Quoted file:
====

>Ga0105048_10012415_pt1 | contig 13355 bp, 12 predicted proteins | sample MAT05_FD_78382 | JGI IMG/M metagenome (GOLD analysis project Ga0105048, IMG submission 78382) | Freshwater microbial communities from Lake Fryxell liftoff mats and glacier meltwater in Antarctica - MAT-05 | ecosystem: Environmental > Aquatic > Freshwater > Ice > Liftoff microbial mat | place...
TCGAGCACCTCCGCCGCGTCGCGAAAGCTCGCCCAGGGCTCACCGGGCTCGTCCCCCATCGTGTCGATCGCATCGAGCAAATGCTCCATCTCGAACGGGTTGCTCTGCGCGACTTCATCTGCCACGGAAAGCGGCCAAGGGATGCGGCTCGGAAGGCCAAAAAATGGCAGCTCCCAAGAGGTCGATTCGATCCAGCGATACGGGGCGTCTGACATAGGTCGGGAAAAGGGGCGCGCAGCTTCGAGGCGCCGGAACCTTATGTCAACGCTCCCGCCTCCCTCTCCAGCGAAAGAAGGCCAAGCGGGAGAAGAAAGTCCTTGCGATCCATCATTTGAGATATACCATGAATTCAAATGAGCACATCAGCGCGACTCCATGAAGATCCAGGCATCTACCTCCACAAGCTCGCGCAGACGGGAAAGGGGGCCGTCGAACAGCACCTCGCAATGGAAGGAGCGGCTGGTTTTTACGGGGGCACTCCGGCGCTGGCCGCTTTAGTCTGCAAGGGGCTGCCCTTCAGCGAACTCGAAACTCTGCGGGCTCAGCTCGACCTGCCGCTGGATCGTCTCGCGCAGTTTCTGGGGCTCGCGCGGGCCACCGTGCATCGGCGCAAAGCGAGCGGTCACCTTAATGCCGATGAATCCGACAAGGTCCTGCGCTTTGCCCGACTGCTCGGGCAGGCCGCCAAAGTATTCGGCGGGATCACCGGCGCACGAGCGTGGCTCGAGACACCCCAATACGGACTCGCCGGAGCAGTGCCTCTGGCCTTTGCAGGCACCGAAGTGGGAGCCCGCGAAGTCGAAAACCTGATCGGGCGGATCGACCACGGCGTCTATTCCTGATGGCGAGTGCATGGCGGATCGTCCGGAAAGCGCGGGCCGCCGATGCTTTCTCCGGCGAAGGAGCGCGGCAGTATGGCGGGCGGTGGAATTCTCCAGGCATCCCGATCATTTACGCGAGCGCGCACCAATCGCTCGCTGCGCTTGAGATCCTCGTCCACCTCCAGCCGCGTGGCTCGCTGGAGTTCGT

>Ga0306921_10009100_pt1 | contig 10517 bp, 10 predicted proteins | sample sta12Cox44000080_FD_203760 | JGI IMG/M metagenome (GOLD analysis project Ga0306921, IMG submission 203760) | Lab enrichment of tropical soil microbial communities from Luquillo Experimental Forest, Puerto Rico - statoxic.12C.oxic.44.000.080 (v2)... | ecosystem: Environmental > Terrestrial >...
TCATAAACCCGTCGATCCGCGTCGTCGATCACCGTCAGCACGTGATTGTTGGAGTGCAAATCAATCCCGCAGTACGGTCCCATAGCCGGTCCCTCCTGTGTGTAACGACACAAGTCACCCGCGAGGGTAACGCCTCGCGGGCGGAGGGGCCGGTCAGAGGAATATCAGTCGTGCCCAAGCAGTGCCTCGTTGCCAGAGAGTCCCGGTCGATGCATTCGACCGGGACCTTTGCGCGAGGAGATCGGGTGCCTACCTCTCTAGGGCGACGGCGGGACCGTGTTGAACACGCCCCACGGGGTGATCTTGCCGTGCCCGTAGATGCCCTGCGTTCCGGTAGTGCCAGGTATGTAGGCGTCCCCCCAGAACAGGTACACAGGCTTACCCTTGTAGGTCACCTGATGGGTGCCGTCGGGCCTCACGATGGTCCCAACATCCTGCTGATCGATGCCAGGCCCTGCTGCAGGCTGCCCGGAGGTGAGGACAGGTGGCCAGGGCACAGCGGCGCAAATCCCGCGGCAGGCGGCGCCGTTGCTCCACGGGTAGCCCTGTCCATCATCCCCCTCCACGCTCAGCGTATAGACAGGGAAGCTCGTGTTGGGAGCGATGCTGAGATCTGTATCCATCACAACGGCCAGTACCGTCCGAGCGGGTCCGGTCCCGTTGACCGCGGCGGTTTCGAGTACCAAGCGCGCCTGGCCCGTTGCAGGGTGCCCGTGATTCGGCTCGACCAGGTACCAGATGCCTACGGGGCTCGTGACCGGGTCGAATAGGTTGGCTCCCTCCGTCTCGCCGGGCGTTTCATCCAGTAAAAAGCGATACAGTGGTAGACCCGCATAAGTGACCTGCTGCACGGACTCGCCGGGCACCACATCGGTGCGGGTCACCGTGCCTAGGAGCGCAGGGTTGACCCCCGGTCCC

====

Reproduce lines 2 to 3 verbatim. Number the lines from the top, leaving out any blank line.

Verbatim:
TCGAGCACCTCCGCCGCGTCGCGAAAGCTCGCCCAGGGCTCACCGGGCTCGTCCCCCATCGTGTCGATCGCATCGAGCAAATGCTCCATCTCGAACGGGTTGCTCTGCGCGACTTCATCTGCCACGGAAAGCGGCCAAGGGATGCGGCTCGGAAGGCCAAAAAATGGCAGCTCCCAAGAGGTCGATTCGATCCAGCGATACGGGGCGTCTGACATAGGTCGGGAAAAGGGGCGCGCAGCTTCGAGGCGCCGGAACCTTATGTCAACGCTCCCGCCTCCCTCTCCAGCGAAAGAAGGCCAAGCGGGAGAAGAAAGTCCTTGCGATCCATCATTTGAGATATACCATGAATTCAAATGAGCACATCAGCGCGACTCCATGAAGATCCAGGCATCTACCTCCACAAGCTCGCGCAGACGGGAAAGGGGGCCGTCGAACAGCACCTCGCAATGGAAGGAGCGGCTGGTTTTTACGGGGGCACTCCGGCGCTGGCCGCTTTAGTCTGCAAGGGGCTGCCCTTCAGCGAACTCGAAACTCTGCGGGCTCAGCTCGACCTGCCGCTGGATCGTCTCGCGCAGTTTCTGGGGCTCGCGCGGGCCACCGTGCATCGGCGCAAAGCGAGCGGTCACCTTAATGCCGATGAATCCGACAAGGTCCTGCGCTTTGCCCGACTGCTCGGGCAGGCCGCCAAAGTATTCGGCGGGATCACCGGCGCACGAGCGTGGCTCGAGACACCCCAATACGGACTCGCCGGAGCAGTGCCTCTGGCCTTTGCAGGCACCGAAGTGGGAGCCCGCGAAGTCGAAAACCTGATCGGGCGGATCGACCACGGCGTCTATTCCTGATGGCGAGTGCATGGCGGATCGTCCGGAAAGCGCGGGCCGCCGATGCTTTCTCCGGCGAAGGAGCGCGGCAGTATGGCGGGCGGTGGAATTCTCCAGGCATCCCGATCATTTACGCGAGCGCGCACCAATCGCTCGCTGCGCTTGAGATCCTCGTCCACCTCCAGCCGCGTGGCTCGCTGGAGTTCGT

>Ga0306921_10009100_pt1 | contig 10517 bp, 10 predicted proteins | sample sta12Cox44000080_FD_203760 | JGI IMG/M metagenome (GOLD analysis project Ga0306921, IMG submission 203760) | Lab enrichment of tropical soil microbial communities from Luquillo Experimental Forest, Puerto Rico - statoxic.12C.oxic.44.000.080 (v2)... | ecosystem: Environmental > Terrestrial >...